The Harald Newspaper was open, so I stopped there next. James Mackerson—a bean pole with a basset-hound face, who’d run the Harald even when I’d been a kid—was tooling around the office. The guy had to be in his early seventies, but he was still working hard, and looking pretty damned spry for such an old fella. He didn’t remember me (not that I offered him my name), but even more disconcerting, he didn’t remember the house. He insisted no such place had ever existed. Just that stone pad, laid out in the 1940s, by a pair of brothers named the McClains.
No one remembered.
No one except, Caroline Buckner.
Jackie and Scooter were dead, and Danny was long gone—in prison from what I could find—but Caroline was at the reunion.
She hadn’t aged well. Her body had gone soft and flabby, her hair prematurely gray; not that I was in a position to cast stones. I looked like a giant bag full of soggy dicks. Still, I knew it was her in an instant. I could tell by her steely blues eyes and the lines of her jaw. And one look at her told me all I needed to know: she remembered, alright. The way she tensed up when she saw me: the wild, panicked look in her gaze followed by a wave of guilt sprinting across her features. I didn’t need to ask because the memories were carved into her flesh like old scars. I did ask, though, because I’d come from Milwaukee for this and I needed to be sure.
Needed it more than I’ve ever needed anything else.
Our conversation was brief; neither of us could stomach talking about what happened in the house, I think. But she remembered, and maybe even more importantly, she also told gave me a few names—people like us who knew about the house, too. Brian Wilkerson, this guy a couple of years older than us, who went to Niobrara County High. Jamie Burakoff, a soccer mom from Manville who dated this high school buddy of mine, Chad Jenkins. Not a lot of people, but enough people to reinforce that I wasn’t bat-shit bonkers.
The motherfucking Mandela Effect, am I right?
I mean, I know that place is real. I’m not crazy.
And Mr. Flysuit? I know he’s real, too. Know it as sure as I know the sky is blue. Him, I still see. Not always, not even often, but sometimes. In a pocket of deep shadow. Or as a blur, just out the corner of my eye. Sometimes there’s a flash of him in my mirror, or in my computer screen late at night. I see his face, distorted and indistinct, mouthing the words let me in, let me in, let me in. He’s already got his hooks into me. Not enough to break through from wherever he lives, but enough for me to get a glimpse of him whenever our universes rub shoulder from time to time.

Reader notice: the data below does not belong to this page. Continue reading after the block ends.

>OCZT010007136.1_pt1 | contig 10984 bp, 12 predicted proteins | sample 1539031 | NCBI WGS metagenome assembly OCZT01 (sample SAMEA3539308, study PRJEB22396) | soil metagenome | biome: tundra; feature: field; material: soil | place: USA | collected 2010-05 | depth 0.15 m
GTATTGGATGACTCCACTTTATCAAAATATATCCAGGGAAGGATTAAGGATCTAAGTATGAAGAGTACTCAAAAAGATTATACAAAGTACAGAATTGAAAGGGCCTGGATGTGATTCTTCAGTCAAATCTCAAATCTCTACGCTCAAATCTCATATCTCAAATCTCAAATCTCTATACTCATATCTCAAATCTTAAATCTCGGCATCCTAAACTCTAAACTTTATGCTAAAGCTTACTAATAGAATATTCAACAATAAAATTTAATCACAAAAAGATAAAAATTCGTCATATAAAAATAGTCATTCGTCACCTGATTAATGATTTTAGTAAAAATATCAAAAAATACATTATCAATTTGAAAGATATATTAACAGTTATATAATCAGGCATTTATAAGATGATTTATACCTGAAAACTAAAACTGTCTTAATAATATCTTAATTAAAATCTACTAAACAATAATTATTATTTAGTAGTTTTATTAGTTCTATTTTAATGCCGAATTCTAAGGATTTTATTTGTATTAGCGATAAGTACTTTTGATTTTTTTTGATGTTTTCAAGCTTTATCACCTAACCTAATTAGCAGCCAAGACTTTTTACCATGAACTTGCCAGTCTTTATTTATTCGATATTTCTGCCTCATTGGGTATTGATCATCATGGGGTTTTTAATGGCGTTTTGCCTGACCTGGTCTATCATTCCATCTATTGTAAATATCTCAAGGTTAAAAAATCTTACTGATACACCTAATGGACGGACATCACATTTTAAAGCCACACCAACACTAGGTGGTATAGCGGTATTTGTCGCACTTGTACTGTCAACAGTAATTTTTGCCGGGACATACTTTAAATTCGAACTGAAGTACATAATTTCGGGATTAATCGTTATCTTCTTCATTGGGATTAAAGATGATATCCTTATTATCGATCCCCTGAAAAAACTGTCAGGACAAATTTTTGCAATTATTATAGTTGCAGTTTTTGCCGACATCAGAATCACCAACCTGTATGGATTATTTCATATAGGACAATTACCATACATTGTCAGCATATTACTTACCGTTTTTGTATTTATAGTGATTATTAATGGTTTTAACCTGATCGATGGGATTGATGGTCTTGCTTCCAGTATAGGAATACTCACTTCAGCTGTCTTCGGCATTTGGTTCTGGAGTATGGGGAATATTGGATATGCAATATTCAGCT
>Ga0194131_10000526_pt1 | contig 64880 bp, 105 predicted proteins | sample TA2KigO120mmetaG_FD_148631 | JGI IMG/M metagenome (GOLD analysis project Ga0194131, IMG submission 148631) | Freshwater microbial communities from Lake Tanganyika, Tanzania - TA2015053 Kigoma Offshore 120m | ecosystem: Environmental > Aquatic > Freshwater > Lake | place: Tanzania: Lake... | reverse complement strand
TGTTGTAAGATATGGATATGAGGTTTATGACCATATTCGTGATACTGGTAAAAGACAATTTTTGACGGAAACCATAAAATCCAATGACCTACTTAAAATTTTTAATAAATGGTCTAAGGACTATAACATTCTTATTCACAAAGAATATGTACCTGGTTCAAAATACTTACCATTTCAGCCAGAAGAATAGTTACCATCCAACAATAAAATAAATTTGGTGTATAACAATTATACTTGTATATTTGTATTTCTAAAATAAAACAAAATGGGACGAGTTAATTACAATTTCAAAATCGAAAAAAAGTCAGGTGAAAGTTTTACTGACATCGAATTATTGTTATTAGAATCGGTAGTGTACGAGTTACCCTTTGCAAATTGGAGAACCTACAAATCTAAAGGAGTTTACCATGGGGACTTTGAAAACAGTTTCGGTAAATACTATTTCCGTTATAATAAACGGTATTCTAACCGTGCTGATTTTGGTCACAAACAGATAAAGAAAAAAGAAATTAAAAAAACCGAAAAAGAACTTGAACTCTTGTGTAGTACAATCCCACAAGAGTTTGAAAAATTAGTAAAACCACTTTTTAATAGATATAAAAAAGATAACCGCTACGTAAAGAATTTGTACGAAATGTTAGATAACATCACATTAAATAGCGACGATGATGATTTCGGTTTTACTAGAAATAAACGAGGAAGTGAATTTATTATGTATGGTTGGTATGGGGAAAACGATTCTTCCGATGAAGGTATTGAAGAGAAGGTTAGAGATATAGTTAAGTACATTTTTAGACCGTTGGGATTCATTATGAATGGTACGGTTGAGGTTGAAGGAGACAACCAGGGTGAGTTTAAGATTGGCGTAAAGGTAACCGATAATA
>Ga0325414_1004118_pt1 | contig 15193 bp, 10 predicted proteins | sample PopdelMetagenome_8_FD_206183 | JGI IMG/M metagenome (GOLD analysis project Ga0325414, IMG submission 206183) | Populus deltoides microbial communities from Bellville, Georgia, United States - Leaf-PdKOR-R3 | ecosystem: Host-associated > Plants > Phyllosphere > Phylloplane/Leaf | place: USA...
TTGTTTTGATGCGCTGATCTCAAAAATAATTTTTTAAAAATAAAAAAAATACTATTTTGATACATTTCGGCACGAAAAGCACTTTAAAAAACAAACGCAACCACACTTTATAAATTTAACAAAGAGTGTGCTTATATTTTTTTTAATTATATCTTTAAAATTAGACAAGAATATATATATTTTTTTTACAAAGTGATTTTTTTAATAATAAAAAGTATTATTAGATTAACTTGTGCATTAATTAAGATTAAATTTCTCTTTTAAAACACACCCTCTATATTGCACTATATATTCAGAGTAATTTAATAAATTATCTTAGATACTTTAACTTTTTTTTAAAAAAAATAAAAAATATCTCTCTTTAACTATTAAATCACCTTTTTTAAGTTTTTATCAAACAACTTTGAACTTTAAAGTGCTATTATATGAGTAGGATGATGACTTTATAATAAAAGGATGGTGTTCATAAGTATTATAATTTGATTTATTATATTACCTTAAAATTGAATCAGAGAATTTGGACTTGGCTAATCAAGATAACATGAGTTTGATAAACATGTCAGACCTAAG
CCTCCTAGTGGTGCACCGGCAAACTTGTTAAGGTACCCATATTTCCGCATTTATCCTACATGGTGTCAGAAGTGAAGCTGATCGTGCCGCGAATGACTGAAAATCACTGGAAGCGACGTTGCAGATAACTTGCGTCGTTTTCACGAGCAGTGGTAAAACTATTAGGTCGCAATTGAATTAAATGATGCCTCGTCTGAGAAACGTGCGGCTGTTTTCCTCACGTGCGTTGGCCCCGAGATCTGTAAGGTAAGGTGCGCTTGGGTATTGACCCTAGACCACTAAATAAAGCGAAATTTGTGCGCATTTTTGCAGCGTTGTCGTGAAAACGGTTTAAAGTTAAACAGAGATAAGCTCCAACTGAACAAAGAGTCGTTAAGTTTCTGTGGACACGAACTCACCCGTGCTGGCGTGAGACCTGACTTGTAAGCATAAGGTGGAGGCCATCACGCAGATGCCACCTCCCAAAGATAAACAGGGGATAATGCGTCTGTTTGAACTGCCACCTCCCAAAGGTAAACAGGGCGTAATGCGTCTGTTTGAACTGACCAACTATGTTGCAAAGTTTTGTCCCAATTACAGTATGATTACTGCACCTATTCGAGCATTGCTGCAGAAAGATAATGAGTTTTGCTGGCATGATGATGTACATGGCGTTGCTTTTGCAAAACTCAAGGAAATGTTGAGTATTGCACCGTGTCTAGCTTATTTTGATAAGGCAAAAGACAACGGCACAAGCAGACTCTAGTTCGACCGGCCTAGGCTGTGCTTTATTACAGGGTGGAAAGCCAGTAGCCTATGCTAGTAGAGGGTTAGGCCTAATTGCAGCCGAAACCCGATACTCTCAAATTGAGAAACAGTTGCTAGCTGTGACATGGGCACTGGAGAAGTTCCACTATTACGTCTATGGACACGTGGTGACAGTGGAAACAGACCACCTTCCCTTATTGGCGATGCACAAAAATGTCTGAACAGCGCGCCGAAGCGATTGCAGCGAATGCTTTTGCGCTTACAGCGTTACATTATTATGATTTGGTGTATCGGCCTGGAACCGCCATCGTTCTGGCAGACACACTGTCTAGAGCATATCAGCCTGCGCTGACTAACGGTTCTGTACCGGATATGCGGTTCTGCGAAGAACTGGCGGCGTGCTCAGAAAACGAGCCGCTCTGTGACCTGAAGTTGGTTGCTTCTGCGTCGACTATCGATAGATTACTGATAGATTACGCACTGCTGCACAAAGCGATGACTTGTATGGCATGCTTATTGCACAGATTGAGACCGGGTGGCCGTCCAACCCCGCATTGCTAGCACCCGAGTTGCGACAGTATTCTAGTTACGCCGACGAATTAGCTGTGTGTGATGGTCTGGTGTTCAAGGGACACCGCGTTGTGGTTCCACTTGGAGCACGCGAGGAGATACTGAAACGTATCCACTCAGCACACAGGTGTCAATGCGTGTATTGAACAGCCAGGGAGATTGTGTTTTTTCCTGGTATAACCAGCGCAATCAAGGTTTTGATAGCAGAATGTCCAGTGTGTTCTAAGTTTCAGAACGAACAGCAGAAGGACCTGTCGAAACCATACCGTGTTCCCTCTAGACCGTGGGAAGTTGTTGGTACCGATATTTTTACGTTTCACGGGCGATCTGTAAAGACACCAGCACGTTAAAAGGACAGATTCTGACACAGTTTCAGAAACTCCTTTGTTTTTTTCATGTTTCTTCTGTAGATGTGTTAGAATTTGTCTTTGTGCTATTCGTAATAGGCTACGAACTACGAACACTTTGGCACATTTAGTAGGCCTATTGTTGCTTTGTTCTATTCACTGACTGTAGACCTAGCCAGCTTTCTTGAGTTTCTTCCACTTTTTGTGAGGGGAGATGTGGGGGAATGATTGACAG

I wonder sometimes if there are others like me out there—other people with their own versions of the house at the end of North Cedar. Haunted places that don’t exist, not in this version of reality, anyway, but maybe in some other place and time. In some other world, remembered only by a few. There’s gotta be right? There were a shitload of doors in that weird forest and all of those trees, twisted and oddly human? Had those all been people once, like Jackie? When I say it out loud, it sounds crazy as fuck, totally impossible. If thousands of people remember Mandela dying, however, even though that never happened, then why not this?
But then I think this is probably all just a bunch of bullshit—a terrible, half-remembered nightmare I concocted to make sense of losing two friends. Probably, Jackie and Scooter did get hit by a train while drunk. Maybe the Coyotes picked over their bodies.
Some part of me hopes so, because the other alternative is too fuckin’ scary to get my head around—and probably not for the reason you’re thinking. Sure, what happened was traumatizing as shit, that goes without saying, but what I’m really worried about is that someday down the road he might come back for me.
’Cause, here’s the thing, it seems that once the Mandela Effect takes root in the collective hive-mind of humanity, more and more people begin to remember. It’s like catching a mental cold—a virus passed on through belief, imagination, and memory. And the more people who remember, who believe, the more real it becomes. And maybe that’s not such a big deal with little things—like Shazam or Curious George’s tail—but what about the monster that lived in the house at the end of North Cedar Street? Will that collective belief spawn more houses and more windows for Mr. Flysuit to gaze through?
And if it does, how long before someone slips up and lets him through for good? How long before he finds a way to let himself into my home? Or into yours?